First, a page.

Composition Considerations

Gentle, even lighting is important for preserving all the details of your tiny subjects, so be sure to diffuse the light somehow, put your subject in the shade, or wait for an overcast day.

Gentle, even lighting is important for preserving all the details of your tiny subjects, so be sure to diffuse the light somehow, put your subject in the shade, or wait for an overcast day.

Expect that there will be plenty of background and foreground blur, and use it to draw attention to your sharp main subject.

Expect that there will be plenty of background and foreground blur, and use it to draw attention to your sharp main subject.

Close-ups are best thought of like portraits rather than landscapes. Use a tighter, squarer crop such as 4:5 (for making an 8x10) print, rather than the 2:3 ratio that is your DSLR’s native output. You would do this cropping in an editing program such as Lightroom or Photoshop.

Close-ups are best thought of like portraits rather than landscapes. Use a tighter, squarer crop such as 4:5 (for making an 8x10) print, rather than the 2:3 ratio that is your DSLR’s native output. You would do this cropping in an editing program such as Lightroom or Photoshop.

Poor Man’s Macro

If you’re not ready to make the investment in a dedicated macro lens (let’s face it, it’s a lot of money for something with a very specific purpose), but would like to dabble in macro, you have options.

Extension tubes attach behind a normal lens and allow it to focus closer than it normally could, leading to almost-macro performance. They are stackable for cumulative effect. A lens with an extension tube attached will sacrifice long range focus in exchange for tor close-up ability.

Extension tubes attach behind a normal lens and allow it to focus closer than it normally could, leading to almost-macro performance. They are stackable for cumulative effect. A lens with an extension tube attached will sacrifice long range focus in exchange for tor close-up ability.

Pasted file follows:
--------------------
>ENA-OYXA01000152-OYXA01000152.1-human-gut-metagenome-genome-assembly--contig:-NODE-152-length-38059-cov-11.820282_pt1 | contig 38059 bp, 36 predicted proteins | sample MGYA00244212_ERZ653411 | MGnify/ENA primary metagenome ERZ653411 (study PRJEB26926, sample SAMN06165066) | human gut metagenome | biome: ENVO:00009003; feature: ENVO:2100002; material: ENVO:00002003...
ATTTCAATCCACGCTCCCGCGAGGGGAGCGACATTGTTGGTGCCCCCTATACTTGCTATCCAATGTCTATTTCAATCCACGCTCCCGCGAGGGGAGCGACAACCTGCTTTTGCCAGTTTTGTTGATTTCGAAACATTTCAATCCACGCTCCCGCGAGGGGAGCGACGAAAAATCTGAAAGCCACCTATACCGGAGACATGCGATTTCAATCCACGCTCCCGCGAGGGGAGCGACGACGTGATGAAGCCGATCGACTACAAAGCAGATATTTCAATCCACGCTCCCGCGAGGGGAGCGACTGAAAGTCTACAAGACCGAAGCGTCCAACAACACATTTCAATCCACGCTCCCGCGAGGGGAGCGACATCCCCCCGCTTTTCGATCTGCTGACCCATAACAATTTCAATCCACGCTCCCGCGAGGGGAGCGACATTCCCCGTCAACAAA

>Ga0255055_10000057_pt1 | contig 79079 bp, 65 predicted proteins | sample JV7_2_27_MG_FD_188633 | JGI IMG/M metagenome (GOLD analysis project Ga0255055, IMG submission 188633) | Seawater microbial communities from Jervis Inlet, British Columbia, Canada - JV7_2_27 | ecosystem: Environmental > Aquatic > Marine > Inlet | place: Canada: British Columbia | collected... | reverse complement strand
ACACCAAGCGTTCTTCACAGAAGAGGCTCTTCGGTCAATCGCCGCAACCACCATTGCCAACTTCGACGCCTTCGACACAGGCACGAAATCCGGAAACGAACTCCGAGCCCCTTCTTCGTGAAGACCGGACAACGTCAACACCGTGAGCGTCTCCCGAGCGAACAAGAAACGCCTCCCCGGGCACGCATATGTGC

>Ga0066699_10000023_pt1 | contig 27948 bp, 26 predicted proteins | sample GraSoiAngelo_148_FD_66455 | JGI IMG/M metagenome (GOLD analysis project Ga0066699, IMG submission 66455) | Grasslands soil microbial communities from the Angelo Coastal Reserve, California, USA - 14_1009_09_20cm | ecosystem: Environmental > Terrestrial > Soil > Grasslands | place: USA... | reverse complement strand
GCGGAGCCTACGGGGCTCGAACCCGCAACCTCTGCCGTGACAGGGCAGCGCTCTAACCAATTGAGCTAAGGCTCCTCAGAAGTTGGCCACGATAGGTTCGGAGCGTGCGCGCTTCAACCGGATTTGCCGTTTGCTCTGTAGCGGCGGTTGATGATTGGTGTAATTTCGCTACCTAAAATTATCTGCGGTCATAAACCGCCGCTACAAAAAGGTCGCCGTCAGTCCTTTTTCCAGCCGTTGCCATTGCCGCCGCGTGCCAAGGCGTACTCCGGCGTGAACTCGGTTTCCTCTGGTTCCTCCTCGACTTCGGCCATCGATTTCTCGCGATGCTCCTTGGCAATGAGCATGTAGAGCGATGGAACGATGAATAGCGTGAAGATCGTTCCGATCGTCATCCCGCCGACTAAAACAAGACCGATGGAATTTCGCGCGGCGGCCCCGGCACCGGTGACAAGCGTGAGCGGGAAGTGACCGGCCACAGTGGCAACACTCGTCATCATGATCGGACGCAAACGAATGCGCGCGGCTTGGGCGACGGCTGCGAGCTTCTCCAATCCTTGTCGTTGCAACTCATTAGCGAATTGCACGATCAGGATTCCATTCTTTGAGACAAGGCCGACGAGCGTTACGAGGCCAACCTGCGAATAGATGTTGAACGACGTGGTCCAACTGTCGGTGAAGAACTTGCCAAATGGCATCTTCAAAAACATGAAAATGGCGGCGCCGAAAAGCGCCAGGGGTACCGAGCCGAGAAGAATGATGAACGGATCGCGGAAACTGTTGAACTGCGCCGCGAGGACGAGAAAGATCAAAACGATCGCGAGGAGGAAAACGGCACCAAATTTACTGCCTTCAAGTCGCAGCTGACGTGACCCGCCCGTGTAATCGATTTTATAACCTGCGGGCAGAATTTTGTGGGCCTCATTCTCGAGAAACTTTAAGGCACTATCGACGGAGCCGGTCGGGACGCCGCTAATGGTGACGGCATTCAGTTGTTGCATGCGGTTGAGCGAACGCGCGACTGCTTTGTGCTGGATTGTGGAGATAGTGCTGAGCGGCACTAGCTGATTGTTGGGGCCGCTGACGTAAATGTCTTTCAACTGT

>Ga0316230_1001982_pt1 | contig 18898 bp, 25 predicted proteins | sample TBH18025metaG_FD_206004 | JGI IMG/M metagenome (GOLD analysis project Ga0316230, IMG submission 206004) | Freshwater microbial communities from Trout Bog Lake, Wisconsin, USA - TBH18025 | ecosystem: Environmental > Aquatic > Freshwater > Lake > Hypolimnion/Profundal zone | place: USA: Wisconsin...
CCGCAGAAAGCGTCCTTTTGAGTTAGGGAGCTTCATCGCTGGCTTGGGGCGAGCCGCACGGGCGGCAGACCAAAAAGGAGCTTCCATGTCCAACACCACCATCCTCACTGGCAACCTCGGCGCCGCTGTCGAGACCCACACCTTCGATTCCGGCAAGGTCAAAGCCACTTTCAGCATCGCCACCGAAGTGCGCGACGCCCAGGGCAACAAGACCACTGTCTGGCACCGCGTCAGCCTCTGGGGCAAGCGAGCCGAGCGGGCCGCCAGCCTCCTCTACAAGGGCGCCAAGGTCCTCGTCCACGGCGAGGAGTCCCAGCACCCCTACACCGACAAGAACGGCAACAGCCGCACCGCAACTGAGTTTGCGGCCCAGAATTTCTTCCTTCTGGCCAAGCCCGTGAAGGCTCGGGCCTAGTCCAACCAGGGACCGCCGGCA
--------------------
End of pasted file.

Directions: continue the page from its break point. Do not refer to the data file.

A diopter or close-up lens screws onto the front of your lens like a filter, and acts like reading glasses for your camera. This is easy and cheap magnification, but the picture is usually distorted on the edges, and the sharpness is not even across the whole frame.

A diopter or close-up lens screws onto the front of your lens like a filter, and acts like reading glasses for your camera. This is easy and cheap magnification, but the picture is usually distorted on the edges, and the sharpness is not even across the whole frame.

Learn more

I’m offering a hands-on workshop on Macro Photography at the Tower Hill Botanic Garden in Boylston, MA on July 28, 2019, where I’ll be demonstrating these principles in person, as well as some more advanced principles such as using flash to add lighting to your close-up photos. Bring your own macro gear and learn to use it with me, or use this time to decide whether you’d like to invest in dedicated equipment. Any questions, feel free to contact us!